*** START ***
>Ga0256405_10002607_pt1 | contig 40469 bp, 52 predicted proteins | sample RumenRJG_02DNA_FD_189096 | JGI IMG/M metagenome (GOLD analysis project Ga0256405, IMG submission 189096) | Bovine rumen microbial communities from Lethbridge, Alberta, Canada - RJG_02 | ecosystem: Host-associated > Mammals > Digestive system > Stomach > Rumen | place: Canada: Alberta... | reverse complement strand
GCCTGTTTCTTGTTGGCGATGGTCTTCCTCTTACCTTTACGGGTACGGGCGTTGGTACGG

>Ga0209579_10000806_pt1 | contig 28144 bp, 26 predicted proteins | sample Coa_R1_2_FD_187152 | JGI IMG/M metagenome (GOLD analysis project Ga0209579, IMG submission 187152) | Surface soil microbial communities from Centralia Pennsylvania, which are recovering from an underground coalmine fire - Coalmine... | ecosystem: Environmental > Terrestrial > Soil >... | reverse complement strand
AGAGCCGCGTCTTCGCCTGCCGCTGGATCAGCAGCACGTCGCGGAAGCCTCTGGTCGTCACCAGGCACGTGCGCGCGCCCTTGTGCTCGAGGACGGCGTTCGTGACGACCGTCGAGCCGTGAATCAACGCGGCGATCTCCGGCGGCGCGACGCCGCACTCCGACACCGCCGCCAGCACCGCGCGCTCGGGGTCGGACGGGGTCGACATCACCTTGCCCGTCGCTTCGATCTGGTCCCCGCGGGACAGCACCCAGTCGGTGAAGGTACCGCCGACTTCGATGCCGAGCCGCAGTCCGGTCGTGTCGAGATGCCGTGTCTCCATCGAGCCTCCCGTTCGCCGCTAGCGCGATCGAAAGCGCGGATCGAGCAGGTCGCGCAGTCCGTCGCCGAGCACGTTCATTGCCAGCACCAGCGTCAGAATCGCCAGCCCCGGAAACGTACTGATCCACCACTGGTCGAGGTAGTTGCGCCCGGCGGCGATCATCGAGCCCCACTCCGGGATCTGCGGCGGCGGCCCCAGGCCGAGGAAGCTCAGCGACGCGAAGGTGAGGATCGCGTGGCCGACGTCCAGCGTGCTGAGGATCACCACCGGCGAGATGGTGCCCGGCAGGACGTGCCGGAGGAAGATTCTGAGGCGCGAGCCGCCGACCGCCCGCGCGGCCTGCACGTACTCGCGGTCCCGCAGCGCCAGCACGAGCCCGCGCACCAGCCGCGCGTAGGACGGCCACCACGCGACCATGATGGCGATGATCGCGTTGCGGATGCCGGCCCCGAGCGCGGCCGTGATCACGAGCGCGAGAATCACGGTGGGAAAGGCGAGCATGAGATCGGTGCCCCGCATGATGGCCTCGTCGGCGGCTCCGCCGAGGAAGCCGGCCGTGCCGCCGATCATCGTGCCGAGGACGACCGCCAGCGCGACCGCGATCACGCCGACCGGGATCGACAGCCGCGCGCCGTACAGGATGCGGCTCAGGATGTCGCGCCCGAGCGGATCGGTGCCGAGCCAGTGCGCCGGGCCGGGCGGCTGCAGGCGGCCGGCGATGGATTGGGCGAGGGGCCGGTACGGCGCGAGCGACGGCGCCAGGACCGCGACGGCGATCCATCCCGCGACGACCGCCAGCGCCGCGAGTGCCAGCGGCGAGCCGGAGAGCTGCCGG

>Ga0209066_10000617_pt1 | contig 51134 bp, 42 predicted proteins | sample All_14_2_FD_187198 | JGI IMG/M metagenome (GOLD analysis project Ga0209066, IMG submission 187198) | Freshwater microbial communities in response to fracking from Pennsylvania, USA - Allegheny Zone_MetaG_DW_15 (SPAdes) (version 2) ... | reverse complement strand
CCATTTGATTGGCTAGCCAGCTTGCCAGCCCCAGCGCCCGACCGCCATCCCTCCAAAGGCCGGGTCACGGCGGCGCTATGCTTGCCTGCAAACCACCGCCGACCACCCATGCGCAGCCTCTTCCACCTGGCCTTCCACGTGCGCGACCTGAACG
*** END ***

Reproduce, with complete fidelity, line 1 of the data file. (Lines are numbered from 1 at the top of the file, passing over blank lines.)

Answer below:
>Ga0256405_10002607_pt1 | contig 40469 bp, 52 predicted proteins | sample RumenRJG_02DNA_FD_189096 | JGI IMG/M metagenome (GOLD analysis project Ga0256405, IMG submission 189096) | Bovine rumen microbial communities from Lethbridge, Alberta, Canada - RJG_02 | ecosystem: Host-associated > Mammals > Digestive system > Stomach > Rumen | place: Canada: Alberta... | reverse complement strand